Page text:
Beginning Computer (Part 1)
(Part 1 of) Beginning Computer: Students will learn basic vocabulary and functions of the computer, as well as basic typing and mouse skills. Students will learn to how find web pages on the internet and perform searches using Google. Students will also set-up email accounts and practice sending and receiving e-mails.
Required experience: None! This class is best for people who have little or no experience using computers.
The following tips and tools are recommended for use within the Beginning Computer Class. Every site, students and instructors are different and will most likely need to modify the information provided to best fit their needs.
Classroom Email Account
Creating a class email account has multiple uses that will help the instructor and students. The instructor can use the class email account to demonstrate different functions of email for the students. Students can use the class email account to send their first emails and practice different tasks and receive a response from the instructor to see the process of email from start to finish. It is also a way for students to continue practicing their skills after the class and send emails to an account of someone they know. For example, Rondo Library uses email@example.com for the classroom email account.
Providing students with resources they can take home to review and practice in the future to build on their skills helps create a more user friendly beginning computer course. Prepare materials in advance so instructors can provide copies of materials and hand outs to students for use during class.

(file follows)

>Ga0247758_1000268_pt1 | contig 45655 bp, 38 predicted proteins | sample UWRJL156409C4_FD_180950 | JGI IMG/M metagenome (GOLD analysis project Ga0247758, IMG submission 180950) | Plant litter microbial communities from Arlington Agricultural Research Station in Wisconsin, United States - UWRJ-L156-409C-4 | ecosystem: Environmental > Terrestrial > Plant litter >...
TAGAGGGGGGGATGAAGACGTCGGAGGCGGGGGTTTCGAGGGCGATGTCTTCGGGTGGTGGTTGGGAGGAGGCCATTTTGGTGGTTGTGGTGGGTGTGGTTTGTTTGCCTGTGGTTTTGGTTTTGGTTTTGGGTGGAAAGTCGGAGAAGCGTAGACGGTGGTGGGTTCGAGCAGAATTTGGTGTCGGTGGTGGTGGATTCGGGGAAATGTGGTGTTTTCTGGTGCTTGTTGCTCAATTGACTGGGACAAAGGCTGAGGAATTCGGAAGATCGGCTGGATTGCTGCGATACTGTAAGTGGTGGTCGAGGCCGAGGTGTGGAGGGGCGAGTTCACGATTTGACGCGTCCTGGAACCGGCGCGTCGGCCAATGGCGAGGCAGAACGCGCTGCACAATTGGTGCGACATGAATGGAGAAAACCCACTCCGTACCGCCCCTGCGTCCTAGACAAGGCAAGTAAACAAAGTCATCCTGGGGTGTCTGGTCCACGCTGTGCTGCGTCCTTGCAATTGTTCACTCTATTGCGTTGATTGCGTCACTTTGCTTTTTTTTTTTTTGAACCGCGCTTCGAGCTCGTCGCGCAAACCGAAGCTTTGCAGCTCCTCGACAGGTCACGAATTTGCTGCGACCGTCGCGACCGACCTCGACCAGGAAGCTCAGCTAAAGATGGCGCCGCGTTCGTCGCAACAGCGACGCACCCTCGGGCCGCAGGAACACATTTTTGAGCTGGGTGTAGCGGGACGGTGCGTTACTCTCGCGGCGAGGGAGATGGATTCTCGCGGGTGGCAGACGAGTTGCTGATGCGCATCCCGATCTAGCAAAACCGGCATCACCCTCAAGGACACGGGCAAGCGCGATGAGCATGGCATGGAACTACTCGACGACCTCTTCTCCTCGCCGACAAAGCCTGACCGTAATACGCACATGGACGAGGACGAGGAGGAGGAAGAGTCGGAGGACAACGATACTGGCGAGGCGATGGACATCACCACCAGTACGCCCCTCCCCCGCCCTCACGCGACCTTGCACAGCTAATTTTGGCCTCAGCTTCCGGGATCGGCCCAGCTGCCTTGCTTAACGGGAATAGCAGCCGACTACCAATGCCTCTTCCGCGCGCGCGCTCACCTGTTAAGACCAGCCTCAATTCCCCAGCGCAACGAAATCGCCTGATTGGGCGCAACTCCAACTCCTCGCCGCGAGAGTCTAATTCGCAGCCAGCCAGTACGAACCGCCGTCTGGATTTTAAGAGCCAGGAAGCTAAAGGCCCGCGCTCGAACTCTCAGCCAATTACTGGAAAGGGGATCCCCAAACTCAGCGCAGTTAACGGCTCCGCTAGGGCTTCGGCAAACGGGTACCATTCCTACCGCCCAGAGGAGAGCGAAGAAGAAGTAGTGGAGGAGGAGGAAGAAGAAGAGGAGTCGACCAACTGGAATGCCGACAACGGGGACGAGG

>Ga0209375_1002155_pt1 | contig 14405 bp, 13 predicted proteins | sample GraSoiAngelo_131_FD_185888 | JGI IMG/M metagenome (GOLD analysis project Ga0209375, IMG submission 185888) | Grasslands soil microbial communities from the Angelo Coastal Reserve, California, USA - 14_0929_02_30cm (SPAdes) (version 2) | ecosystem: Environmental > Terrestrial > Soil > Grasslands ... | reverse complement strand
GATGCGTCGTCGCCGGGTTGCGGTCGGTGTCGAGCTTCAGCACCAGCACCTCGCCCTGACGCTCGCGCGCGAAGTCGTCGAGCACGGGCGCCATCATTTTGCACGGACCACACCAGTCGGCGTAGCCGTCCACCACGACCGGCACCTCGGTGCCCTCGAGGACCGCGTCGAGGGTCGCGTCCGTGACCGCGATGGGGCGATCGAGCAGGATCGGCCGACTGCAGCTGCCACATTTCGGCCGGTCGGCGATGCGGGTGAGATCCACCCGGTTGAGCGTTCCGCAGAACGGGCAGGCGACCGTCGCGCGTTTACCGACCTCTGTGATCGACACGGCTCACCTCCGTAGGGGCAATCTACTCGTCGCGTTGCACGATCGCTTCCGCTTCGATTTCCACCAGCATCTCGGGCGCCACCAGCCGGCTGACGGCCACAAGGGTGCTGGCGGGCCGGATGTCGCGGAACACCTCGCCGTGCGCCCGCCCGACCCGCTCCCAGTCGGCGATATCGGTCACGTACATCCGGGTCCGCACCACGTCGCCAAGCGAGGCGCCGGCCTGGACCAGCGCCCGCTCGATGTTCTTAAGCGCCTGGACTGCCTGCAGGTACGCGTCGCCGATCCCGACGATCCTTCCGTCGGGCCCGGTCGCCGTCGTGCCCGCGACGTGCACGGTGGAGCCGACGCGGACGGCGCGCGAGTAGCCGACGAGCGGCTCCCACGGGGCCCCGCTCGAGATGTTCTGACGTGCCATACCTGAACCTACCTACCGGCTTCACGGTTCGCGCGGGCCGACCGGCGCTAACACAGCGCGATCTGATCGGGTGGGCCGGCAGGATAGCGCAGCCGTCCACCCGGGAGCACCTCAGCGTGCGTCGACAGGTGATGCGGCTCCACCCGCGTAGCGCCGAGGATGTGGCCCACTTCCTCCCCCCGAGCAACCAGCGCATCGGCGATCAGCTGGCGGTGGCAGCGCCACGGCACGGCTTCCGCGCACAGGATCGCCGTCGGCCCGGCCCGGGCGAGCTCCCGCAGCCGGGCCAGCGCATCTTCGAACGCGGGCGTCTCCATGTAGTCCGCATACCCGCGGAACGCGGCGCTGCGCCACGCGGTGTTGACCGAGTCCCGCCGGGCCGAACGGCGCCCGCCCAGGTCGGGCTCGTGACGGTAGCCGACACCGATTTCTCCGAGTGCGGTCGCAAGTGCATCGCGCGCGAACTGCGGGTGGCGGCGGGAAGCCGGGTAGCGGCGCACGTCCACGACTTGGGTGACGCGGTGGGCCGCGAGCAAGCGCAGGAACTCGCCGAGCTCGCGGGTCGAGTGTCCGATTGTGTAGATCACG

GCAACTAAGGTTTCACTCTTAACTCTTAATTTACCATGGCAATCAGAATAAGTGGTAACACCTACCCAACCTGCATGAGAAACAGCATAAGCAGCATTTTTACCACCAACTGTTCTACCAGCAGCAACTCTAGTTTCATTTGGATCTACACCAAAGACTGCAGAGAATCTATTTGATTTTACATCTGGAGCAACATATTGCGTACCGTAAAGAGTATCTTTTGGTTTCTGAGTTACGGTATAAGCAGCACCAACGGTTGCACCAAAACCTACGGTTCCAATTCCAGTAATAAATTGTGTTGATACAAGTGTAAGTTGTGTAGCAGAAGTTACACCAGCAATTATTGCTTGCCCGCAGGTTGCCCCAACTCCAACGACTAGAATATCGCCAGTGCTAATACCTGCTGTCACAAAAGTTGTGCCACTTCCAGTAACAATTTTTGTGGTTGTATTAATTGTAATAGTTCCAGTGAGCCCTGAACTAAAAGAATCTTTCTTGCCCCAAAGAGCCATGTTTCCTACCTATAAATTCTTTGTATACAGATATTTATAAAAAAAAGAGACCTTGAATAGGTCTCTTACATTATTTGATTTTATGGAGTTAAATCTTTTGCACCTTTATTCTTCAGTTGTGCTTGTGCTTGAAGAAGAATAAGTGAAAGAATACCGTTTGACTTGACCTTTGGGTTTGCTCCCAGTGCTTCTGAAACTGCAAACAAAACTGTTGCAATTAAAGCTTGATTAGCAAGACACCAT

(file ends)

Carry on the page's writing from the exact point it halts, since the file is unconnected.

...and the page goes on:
Folders: Providing the students with folders give them with a place to keep their resources (Rondo library has used the SPPL folders). They can choose to take the folder and bring it back for each class session, or the instructor can hang onto the folders and bring them to class for your students. Having folders available provides the student with an opportunity to collect information throughout the course and review the information in the future.
PowerPoints and Handouts: It is extremely valuable for the class if PowerPoint presentations are printed and made available to the students for future reference and review. This also helps students so they don’t have to try and write down everything that is discussed in class and instead they can jot down additional notes.
Printing the PowerPoint presentation in “handout” format, using “grayscale” and 4 slides per page are easier for students to read and refer back to. Some slides that have smaller print, yet very valuable information (for example, sample emails) and may need to be printed separately as their own page. Instructors can also try 3 slides to a page, which leaves more room for student notes.
Instructors can customize how slides are printed out, after “Print” is selected. Checking the “Preview” before printing can help ensure that the handouts will print correctly. After the slides are prepared, instructors can hand them out to students to correspond with the material of each class.